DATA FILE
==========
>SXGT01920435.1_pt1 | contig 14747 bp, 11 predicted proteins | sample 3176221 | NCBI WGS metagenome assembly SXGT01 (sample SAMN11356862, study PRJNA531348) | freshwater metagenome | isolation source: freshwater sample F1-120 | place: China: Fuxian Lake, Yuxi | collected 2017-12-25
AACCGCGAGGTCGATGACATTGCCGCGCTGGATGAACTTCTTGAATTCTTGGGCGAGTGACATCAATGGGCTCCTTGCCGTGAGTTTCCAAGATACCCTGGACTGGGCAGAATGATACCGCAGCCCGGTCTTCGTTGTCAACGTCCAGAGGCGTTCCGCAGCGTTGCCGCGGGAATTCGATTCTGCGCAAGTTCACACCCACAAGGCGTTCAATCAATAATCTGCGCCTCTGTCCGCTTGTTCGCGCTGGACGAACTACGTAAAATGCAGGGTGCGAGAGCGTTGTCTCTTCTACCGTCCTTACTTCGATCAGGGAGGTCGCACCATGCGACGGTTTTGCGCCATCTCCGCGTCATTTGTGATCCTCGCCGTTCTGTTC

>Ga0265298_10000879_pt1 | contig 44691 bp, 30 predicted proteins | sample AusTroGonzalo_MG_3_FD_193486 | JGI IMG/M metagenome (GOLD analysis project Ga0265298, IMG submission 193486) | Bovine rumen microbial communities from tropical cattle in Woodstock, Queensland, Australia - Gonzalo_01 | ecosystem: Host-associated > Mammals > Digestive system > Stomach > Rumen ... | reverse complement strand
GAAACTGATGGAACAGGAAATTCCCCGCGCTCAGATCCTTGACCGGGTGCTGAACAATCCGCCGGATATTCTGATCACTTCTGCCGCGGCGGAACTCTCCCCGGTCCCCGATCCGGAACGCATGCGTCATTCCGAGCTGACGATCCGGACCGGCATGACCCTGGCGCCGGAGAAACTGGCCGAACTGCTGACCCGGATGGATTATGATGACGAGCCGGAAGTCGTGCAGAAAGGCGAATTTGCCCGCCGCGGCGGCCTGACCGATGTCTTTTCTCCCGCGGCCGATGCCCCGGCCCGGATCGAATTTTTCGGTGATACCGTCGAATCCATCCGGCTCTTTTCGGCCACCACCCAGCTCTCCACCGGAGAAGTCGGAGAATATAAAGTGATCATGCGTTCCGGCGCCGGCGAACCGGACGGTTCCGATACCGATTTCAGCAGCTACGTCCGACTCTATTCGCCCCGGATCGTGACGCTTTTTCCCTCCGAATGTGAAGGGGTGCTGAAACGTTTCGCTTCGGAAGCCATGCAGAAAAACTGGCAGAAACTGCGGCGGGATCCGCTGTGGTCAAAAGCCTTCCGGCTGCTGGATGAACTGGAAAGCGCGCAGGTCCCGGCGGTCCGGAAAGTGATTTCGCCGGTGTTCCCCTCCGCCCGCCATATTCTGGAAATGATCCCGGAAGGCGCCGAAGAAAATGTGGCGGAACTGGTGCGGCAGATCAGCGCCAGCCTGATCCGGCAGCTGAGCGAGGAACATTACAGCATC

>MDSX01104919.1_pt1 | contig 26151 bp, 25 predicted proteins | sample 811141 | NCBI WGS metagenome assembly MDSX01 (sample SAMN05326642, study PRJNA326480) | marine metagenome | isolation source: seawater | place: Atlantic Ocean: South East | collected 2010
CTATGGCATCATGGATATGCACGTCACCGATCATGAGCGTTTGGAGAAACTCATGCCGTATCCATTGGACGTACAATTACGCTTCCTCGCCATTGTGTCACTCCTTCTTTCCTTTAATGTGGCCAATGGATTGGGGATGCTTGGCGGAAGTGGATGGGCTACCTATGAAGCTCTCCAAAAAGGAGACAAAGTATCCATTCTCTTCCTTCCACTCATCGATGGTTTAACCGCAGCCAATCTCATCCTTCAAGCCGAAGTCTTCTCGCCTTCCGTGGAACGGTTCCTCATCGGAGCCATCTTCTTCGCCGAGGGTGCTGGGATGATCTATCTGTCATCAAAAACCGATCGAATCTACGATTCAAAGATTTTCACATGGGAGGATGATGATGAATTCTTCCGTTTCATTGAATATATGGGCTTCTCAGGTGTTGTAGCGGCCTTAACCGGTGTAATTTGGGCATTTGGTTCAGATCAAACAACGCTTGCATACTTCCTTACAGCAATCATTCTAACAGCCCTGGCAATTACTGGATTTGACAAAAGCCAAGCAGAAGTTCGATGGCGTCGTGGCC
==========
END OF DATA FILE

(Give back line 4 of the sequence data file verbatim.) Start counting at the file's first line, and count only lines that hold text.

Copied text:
GAAACTGATGGAACAGGAAATTCCCCGCGCTCAGATCCTTGACCGGGTGCTGAACAATCCGCCGGATATTCTGATCACTTCTGCCGCGGCGGAACTCTCCCCGGTCCCCGATCCGGAACGCATGCGTCATTCCGAGCTGACGATCCGGACCGGCATGACCCTGGCGCCGGAGAAACTGGCCGAACTGCTGACCCGGATGGATTATGATGACGAGCCGGAAGTCGTGCAGAAAGGCGAATTTGCCCGCCGCGGCGGCCTGACCGATGTCTTTTCTCCCGCGGCCGATGCCCCGGCCCGGATCGAATTTTTCGGTGATACCGTCGAATCCATCCGGCTCTTTTCGGCCACCACCCAGCTCTCCACCGGAGAAGTCGGAGAATATAAAGTGATCATGCGTTCCGGCGCCGGCGAACCGGACGGTTCCGATACCGATTTCAGCAGCTACGTCCGACTCTATTCGCCCCGGATCGTGACGCTTTTTCCCTCCGAATGTGAAGGGGTGCTGAAACGTTTCGCTTCGGAAGCCATGCAGAAAAACTGGCAGAAACTGCGGCGGGATCCGCTGTGGTCAAAAGCCTTCCGGCTGCTGGATGAACTGGAAAGCGCGCAGGTCCCGGCGGTCCGGAAAGTGATTTCGCCGGTGTTCCCCTCCGCCCGCCATATTCTGGAAATGATCCCGGAAGGCGCCGAAGAAAATGTGGCGGAACTGGTGCGGCAGATCAGCGCCAGCCTGATCCGGCAGCTGAGCGAGGAACATTACAGCATC